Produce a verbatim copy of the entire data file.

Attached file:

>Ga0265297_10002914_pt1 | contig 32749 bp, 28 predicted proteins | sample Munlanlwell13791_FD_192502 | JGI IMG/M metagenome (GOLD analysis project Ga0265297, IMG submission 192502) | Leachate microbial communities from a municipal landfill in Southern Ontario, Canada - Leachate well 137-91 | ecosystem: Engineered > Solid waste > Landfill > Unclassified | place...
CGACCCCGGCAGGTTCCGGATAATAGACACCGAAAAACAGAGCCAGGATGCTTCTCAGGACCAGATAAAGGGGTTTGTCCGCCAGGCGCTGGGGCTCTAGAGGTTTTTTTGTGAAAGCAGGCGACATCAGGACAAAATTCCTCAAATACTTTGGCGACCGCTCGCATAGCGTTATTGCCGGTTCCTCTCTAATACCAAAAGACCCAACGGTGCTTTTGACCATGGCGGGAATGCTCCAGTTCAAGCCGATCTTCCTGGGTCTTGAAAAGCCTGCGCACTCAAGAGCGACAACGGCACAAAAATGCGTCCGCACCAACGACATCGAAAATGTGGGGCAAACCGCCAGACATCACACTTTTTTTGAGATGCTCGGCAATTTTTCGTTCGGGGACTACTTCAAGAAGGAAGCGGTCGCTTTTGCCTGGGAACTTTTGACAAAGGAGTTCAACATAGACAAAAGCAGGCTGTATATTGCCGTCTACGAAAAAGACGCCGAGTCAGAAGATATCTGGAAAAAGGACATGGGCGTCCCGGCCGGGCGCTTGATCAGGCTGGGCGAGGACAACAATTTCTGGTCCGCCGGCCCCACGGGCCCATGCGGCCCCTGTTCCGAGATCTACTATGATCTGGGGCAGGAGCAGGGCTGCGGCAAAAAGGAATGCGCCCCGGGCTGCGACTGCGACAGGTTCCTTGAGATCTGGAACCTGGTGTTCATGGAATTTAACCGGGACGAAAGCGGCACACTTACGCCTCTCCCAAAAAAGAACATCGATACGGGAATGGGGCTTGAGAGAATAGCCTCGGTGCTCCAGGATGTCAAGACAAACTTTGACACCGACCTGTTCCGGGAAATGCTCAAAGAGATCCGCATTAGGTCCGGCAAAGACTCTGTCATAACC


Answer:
>Ga0265297_10002914_pt1 | contig 32749 bp, 28 predicted proteins | sample Munlanlwell13791_FD_192502 | JGI IMG/M metagenome (GOLD analysis project Ga0265297, IMG submission 192502) | Leachate microbial communities from a municipal landfill in Southern Ontario, Canada - Leachate well 137-91 | ecosystem: Engineered > Solid waste > Landfill > Unclassified | place...
CGACCCCGGCAGGTTCCGGATAATAGACACCGAAAAACAGAGCCAGGATGCTTCTCAGGACCAGATAAAGGGGTTTGTCCGCCAGGCGCTGGGGCTCTAGAGGTTTTTTTGTGAAAGCAGGCGACATCAGGACAAAATTCCTCAAATACTTTGGCGACCGCTCGCATAGCGTTATTGCCGGTTCCTCTCTAATACCAAAAGACCCAACGGTGCTTTTGACCATGGCGGGAATGCTCCAGTTCAAGCCGATCTTCCTGGGTCTTGAAAAGCCTGCGCACTCAAGAGCGACAACGGCACAAAAATGCGTCCGCACCAACGACATCGAAAATGTGGGGCAAACCGCCAGACATCACACTTTTTTTGAGATGCTCGGCAATTTTTCGTTCGGGGACTACTTCAAGAAGGAAGCGGTCGCTTTTGCCTGGGAACTTTTGACAAAGGAGTTCAACATAGACAAAAGCAGGCTGTATATTGCCGTCTACGAAAAAGACGCCGAGTCAGAAGATATCTGGAAAAAGGACATGGGCGTCCCGGCCGGGCGCTTGATCAGGCTGGGCGAGGACAACAATTTCTGGTCCGCCGGCCCCACGGGCCCATGCGGCCCCTGTTCCGAGATCTACTATGATCTGGGGCAGGAGCAGGGCTGCGGCAAAAAGGAATGCGCCCCGGGCTGCGACTGCGACAGGTTCCTTGAGATCTGGAACCTGGTGTTCATGGAATTTAACCGGGACGAAAGCGGCACACTTACGCCTCTCCCAAAAAAGAACATCGATACGGGAATGGGGCTTGAGAGAATAGCCTCGGTGCTCCAGGATGTCAAGACAAACTTTGACACCGACCTGTTCCGGGAAATGCTCAAAGAGATCCGCATTAGGTCCGGCAAAGACTCTGTCATAACC